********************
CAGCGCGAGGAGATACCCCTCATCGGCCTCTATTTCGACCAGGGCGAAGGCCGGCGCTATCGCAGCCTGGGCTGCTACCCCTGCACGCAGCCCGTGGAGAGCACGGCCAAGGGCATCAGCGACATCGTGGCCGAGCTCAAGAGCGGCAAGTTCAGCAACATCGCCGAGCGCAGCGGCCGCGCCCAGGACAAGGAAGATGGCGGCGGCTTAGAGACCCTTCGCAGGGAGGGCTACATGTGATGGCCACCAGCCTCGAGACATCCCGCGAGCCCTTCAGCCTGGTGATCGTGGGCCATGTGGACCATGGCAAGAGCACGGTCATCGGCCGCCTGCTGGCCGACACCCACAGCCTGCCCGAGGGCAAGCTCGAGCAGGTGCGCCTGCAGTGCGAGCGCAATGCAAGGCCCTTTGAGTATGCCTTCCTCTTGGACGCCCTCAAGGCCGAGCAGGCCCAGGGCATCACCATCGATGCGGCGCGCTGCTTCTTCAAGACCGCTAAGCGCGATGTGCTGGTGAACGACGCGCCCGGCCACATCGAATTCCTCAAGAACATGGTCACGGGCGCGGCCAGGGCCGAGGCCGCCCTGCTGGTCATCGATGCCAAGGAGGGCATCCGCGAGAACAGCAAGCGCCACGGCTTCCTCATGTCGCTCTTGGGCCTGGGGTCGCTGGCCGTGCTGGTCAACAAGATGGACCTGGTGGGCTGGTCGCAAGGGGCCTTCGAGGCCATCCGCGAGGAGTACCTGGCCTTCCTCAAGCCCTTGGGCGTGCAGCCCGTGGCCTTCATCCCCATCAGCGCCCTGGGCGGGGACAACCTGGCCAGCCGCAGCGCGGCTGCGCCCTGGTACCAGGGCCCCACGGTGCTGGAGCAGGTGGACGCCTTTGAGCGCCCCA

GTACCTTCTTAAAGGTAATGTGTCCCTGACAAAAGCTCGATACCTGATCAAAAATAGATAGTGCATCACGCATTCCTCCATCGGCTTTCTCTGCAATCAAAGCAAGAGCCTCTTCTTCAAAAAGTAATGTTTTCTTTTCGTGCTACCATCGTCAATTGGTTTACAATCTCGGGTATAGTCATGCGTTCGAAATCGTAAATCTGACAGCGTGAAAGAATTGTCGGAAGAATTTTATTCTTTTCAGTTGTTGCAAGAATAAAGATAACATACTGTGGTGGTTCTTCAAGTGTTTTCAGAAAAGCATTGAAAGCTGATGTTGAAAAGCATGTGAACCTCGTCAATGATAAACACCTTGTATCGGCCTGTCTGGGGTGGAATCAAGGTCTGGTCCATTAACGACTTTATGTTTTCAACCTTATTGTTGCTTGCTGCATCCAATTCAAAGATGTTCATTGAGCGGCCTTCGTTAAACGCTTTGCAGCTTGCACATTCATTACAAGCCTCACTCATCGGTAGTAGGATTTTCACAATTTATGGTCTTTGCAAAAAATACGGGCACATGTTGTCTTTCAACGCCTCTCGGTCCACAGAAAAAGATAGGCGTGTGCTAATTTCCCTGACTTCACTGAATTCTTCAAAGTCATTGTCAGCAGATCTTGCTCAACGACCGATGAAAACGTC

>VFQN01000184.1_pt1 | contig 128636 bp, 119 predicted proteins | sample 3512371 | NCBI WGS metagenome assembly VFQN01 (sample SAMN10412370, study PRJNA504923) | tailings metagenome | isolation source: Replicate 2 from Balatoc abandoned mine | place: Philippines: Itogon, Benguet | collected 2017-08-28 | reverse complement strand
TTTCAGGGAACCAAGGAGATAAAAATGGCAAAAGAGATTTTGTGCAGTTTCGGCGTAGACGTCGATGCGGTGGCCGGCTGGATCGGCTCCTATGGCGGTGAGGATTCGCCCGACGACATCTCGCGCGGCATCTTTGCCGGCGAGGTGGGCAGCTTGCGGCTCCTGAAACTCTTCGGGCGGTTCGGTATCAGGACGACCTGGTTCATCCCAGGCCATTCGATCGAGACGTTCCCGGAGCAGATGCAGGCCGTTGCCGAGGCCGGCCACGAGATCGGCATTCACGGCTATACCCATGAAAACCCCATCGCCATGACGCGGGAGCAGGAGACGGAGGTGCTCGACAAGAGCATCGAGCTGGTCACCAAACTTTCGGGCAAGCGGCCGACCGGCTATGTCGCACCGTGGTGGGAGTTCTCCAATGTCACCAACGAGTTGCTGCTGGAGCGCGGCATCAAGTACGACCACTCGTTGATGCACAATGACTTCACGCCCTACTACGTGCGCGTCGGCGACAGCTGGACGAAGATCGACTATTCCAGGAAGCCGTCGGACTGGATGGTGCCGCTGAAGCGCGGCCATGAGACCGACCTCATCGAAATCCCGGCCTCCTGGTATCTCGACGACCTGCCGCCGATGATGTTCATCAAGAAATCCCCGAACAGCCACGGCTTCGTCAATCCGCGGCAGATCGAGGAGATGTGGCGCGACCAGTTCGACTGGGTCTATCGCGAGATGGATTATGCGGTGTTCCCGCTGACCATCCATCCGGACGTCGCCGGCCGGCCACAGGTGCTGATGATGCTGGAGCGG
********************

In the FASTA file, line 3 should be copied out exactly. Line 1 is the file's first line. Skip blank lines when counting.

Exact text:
>VFQN01000184.1_pt1 | contig 128636 bp, 119 predicted proteins | sample 3512371 | NCBI WGS metagenome assembly VFQN01 (sample SAMN10412370, study PRJNA504923) | tailings metagenome | isolation source: Replicate 2 from Balatoc abandoned mine | place: Philippines: Itogon, Benguet | collected 2017-08-28 | reverse complement strand